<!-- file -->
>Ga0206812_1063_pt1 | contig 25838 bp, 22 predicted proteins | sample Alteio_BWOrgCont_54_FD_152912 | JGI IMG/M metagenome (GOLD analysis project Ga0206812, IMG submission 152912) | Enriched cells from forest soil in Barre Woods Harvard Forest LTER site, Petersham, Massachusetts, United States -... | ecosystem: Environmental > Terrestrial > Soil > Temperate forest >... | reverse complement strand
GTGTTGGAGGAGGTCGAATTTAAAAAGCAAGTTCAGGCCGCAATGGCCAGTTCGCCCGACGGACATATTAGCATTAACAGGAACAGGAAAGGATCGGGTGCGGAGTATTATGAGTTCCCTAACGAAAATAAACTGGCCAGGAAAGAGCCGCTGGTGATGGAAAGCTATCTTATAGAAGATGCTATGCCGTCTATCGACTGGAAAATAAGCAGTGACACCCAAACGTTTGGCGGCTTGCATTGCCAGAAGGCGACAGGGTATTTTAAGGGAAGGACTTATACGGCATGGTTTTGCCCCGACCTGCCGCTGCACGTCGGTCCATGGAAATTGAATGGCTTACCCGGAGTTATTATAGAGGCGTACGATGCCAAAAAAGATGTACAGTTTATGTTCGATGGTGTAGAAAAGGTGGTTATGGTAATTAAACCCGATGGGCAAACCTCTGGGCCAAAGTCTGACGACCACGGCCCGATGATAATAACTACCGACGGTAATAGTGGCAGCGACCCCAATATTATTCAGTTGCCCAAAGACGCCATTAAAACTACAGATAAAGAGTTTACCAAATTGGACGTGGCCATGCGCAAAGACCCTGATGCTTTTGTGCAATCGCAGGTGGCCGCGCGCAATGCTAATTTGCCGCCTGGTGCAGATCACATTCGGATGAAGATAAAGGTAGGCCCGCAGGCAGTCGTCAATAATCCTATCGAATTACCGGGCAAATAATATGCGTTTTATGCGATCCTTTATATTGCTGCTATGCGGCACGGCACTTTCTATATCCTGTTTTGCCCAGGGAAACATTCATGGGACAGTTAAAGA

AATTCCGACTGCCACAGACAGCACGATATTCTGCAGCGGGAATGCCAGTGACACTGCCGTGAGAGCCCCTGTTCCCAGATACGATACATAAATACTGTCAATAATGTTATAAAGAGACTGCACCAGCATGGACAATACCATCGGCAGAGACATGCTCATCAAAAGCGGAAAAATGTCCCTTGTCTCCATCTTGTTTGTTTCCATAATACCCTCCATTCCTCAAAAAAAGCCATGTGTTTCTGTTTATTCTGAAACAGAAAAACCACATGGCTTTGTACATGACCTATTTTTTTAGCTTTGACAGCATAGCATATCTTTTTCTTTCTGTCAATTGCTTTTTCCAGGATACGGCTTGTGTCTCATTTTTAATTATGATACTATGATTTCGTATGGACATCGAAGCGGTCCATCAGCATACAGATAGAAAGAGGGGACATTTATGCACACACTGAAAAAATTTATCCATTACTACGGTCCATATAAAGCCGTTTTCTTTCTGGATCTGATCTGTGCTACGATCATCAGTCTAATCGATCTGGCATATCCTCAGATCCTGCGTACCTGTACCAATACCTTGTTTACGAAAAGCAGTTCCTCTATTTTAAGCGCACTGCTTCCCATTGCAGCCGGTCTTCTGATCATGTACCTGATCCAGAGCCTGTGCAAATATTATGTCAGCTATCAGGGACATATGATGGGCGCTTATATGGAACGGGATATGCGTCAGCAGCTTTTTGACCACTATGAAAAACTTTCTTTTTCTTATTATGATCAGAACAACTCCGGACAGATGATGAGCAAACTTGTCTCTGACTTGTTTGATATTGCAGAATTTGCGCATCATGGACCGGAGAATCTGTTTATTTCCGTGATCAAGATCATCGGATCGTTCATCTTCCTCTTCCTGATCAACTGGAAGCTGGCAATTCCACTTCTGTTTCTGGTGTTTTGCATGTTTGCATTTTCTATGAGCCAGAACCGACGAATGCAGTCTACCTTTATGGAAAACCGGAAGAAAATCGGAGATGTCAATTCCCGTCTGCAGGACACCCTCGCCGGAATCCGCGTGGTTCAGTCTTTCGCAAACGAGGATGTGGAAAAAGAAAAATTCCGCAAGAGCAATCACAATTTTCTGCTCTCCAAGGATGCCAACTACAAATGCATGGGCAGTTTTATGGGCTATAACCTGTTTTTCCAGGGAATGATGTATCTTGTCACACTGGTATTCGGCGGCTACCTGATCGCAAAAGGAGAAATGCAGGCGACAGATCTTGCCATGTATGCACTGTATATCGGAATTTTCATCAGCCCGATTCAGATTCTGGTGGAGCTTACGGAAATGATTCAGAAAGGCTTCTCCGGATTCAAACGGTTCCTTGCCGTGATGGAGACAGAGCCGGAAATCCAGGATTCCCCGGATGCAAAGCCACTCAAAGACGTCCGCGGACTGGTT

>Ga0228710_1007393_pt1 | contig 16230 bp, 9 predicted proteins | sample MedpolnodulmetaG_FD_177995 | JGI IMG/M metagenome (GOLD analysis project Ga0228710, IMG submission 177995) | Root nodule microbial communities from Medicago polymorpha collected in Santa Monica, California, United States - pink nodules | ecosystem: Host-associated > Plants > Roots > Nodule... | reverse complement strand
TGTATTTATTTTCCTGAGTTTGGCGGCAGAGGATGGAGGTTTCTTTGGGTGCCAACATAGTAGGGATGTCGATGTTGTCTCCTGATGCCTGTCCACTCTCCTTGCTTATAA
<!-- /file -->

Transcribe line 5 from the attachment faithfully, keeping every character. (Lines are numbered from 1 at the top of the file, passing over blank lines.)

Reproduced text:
TGTATTTATTTTCCTGAGTTTGGCGGCAGAGGATGGAGGTTTCTTTGGGTGCCAACATAGTAGGGATGTCGATGTTGTCTCCTGATGCCTGTCCACTCTCCTTGCTTATAA